I was recently having a good trawl of the internet looking for interesting and useful documents to support my work. I came across the ‘Montreal Toolkit’, published by the International Working Group for Women in Sport. It had a really great section which gave answers to some of the most frequently asked questions about gender equity in sport, and ones that I am often asked. I thought I would share the questions, and more importantly the answers with you…
'Q: What is gender equity all about?'
To all you coaches out there, would you like new coaching assistant? Great! Read on to learn more…
Out of the 3.6million (approximately) coaches out there, only about 30% of them are women. UK Coaching, through Reach, is working to support more women in coaching. We share women’s coaching stories, provide top tips for coaching, and also supply many useful guides and resource for our partners to reach more women within their own sport or physical activity.
Fewer women regularly participate in sport (31.9% of women as opposed to 40.5% of men), which is why Sport England launched #ThisGirlCan, to celebrate active women and girls, and to ecourage others to overcome the fear of judgement and join in.
A sports psychologist I was talking to recently told me that the simplest way to effect change is to the take the following path:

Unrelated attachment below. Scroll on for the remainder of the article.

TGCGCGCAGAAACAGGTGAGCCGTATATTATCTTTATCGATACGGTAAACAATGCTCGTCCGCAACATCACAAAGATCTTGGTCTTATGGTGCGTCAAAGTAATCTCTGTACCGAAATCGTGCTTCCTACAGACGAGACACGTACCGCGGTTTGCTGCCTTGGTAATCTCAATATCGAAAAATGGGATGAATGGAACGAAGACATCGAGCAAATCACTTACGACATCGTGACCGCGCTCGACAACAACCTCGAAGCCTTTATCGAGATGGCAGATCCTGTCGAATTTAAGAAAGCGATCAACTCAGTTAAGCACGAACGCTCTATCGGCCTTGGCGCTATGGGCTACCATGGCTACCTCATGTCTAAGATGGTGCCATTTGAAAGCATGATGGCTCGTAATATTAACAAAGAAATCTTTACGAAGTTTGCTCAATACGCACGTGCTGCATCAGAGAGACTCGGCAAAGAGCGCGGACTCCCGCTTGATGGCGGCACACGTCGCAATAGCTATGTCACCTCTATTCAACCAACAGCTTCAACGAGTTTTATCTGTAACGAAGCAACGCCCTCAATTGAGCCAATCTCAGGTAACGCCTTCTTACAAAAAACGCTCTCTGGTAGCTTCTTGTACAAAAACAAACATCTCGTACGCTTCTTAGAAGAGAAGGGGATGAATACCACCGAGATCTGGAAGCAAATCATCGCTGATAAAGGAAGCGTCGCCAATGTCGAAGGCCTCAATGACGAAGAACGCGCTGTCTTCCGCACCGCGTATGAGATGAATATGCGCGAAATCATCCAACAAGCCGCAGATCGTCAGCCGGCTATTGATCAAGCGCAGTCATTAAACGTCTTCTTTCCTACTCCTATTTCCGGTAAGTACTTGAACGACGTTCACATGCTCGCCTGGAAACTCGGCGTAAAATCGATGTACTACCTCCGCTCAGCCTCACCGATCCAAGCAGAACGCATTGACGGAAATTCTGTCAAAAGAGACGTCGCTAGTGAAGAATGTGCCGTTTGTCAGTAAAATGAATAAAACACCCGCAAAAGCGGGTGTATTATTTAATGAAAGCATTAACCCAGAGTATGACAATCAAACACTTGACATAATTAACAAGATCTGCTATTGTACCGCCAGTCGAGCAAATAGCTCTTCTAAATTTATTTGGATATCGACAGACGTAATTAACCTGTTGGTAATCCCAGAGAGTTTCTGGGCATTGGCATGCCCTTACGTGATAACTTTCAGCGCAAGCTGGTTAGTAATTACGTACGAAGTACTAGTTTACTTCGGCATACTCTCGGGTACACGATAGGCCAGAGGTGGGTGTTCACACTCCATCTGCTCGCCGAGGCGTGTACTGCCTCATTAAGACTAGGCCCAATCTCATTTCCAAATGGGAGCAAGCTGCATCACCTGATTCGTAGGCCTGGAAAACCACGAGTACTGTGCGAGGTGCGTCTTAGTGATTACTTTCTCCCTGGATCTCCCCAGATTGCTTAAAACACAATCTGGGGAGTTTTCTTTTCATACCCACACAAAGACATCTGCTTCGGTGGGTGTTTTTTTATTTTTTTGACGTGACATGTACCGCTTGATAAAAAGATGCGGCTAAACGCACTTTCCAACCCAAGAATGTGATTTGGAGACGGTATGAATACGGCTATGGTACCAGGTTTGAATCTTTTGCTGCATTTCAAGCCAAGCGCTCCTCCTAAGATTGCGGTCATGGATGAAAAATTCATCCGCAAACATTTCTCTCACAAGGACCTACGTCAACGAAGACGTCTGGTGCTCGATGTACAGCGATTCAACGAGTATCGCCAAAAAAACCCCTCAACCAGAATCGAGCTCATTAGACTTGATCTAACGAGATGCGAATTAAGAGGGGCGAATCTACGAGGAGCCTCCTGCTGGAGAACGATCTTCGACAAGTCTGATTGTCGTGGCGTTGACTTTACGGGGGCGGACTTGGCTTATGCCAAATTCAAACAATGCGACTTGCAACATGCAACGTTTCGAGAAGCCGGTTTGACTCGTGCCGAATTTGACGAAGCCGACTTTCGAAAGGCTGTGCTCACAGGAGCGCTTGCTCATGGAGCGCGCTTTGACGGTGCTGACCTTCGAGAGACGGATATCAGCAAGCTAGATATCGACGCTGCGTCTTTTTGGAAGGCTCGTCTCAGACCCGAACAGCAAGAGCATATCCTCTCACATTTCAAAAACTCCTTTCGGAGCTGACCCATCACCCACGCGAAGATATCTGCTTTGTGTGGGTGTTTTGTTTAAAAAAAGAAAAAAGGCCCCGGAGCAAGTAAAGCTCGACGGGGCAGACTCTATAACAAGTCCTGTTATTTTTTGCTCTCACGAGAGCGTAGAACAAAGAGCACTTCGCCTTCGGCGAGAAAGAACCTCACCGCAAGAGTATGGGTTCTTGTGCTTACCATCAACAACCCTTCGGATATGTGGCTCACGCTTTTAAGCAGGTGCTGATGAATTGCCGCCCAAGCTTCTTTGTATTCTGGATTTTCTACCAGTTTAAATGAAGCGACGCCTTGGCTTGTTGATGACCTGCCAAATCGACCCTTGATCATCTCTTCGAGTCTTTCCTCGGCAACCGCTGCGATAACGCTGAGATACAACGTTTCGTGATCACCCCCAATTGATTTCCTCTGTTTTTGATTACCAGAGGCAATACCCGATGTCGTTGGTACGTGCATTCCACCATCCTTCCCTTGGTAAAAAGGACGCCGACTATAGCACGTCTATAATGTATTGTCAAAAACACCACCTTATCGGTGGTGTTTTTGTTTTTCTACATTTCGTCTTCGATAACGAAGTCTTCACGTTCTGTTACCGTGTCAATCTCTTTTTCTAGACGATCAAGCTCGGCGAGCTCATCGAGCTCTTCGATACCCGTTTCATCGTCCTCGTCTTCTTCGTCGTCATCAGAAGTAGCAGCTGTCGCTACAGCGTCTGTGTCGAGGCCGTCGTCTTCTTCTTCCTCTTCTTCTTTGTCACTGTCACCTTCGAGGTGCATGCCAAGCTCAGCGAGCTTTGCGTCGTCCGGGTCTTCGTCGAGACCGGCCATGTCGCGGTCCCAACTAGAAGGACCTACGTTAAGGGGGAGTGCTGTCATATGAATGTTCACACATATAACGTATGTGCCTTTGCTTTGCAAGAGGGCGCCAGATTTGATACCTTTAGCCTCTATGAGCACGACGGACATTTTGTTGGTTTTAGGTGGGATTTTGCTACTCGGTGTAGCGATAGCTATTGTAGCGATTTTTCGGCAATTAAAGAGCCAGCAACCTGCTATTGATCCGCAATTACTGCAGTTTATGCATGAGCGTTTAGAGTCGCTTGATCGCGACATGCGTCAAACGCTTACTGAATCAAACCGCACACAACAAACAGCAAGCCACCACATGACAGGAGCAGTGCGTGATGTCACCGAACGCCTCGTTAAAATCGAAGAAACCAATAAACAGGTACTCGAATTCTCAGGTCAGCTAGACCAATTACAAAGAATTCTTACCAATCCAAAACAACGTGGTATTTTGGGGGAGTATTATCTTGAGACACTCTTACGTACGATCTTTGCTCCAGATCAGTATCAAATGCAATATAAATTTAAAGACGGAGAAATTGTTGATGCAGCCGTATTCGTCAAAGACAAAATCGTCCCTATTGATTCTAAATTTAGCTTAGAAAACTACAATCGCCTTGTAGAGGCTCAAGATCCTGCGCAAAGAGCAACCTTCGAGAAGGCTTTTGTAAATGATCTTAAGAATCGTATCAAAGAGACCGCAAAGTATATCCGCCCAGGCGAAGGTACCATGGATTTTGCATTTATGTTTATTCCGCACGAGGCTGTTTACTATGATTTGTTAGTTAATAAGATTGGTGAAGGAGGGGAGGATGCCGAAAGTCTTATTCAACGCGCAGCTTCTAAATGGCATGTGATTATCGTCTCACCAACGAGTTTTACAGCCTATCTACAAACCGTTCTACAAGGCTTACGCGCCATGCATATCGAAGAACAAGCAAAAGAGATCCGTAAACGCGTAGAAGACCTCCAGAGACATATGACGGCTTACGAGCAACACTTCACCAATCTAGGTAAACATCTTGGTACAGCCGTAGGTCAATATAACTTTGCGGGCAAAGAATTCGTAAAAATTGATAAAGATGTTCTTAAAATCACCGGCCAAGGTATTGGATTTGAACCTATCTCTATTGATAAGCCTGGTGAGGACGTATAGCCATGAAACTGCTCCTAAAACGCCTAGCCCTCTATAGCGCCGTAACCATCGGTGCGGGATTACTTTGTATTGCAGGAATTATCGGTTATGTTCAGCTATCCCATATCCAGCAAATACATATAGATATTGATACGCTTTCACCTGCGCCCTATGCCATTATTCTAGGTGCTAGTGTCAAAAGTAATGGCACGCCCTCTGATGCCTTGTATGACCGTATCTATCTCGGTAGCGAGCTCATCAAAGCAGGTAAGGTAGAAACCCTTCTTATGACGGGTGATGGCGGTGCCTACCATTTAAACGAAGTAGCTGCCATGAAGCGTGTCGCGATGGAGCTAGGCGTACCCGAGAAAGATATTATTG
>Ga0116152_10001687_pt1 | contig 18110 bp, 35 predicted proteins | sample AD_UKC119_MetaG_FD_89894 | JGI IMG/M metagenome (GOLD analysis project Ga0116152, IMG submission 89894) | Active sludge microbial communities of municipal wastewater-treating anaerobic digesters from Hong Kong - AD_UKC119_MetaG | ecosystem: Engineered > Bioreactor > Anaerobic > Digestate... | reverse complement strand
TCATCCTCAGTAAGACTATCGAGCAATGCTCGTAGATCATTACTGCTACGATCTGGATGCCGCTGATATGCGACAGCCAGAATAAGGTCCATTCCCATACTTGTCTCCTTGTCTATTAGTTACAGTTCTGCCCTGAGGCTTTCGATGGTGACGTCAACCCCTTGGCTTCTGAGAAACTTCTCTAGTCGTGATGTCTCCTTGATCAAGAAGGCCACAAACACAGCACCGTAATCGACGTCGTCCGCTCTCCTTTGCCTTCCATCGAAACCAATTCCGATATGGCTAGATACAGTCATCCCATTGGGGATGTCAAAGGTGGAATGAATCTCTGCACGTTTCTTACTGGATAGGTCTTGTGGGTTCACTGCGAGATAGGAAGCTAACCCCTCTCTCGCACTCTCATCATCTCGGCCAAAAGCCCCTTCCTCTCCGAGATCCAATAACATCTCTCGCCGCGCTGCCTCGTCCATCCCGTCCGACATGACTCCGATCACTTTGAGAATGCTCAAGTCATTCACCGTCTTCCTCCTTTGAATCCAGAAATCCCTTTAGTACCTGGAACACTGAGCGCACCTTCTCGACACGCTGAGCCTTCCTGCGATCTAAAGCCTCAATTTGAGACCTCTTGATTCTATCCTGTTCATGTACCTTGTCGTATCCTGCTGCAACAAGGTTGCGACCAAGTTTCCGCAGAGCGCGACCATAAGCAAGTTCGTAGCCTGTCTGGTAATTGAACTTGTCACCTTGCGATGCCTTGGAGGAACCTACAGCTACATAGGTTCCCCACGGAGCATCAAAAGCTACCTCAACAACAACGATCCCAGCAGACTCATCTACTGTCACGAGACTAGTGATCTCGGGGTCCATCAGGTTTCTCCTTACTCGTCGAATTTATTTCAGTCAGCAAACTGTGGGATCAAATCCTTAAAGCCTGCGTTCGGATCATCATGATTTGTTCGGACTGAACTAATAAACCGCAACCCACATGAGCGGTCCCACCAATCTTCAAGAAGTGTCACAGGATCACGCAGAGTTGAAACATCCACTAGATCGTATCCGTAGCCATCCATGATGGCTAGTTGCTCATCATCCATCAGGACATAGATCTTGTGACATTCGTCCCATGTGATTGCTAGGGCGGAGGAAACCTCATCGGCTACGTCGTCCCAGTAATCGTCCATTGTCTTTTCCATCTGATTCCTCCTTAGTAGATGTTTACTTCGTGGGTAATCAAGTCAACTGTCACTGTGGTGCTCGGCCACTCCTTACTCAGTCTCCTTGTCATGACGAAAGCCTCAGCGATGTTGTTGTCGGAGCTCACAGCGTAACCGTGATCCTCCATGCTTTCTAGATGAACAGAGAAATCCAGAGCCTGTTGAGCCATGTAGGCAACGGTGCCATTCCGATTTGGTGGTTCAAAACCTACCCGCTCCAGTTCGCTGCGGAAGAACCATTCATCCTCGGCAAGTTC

All coaches should be able to welcome disabled people into their club sessions. However, what does that mean in practice? What can you do to ensure this is the case?
sports coach UK asked the same question. So we commissioned Leeds Metropolitan University to do some research on what disabled people’s experiences of sport and being coached are.
All coaches should be able to welcome disabled people into their club sessions: You just need your knowledge and experience of differentiation and be able to provide a confident and positive welcome to everyone that comes along.
We thought it might also help you to know what disabled people’s experiences of sport and being coached are. Surely that would help? We asked Leeds Met University to do some research for us – after all the best way to know how to support someone is to ask them.
Written with the kind permission of Alex Hewitt
This is an issue that is not talked about but may well have a great affect on adult female participation. More coaches need to be aware of bladder weakness in women.
Disabled people are more likely to respond to activities, which connect to their everyday values says a new report by the English Federation of Disability Sport. The in-depth findings in this intuitive research could challenge providers’ thinking on the opportunities currently offered to disabled people to be active. Using this direct insight from disabled people, the national charity hopes the information supports those who deliver programmes, to improve and increase opportunities available.
New communications guide enables providers to reach a wider audience, including more disabled people
Amanda Wilkinson has become Rugby League’s first female Level 3-qualified coach in the history of the sport.
Amanda, who is the Wigan Warriors Community Foundation Manager, receives her Level 3 qualification following the completion of a two-year course, during which time she has passed numerous written and practical coaching assessments.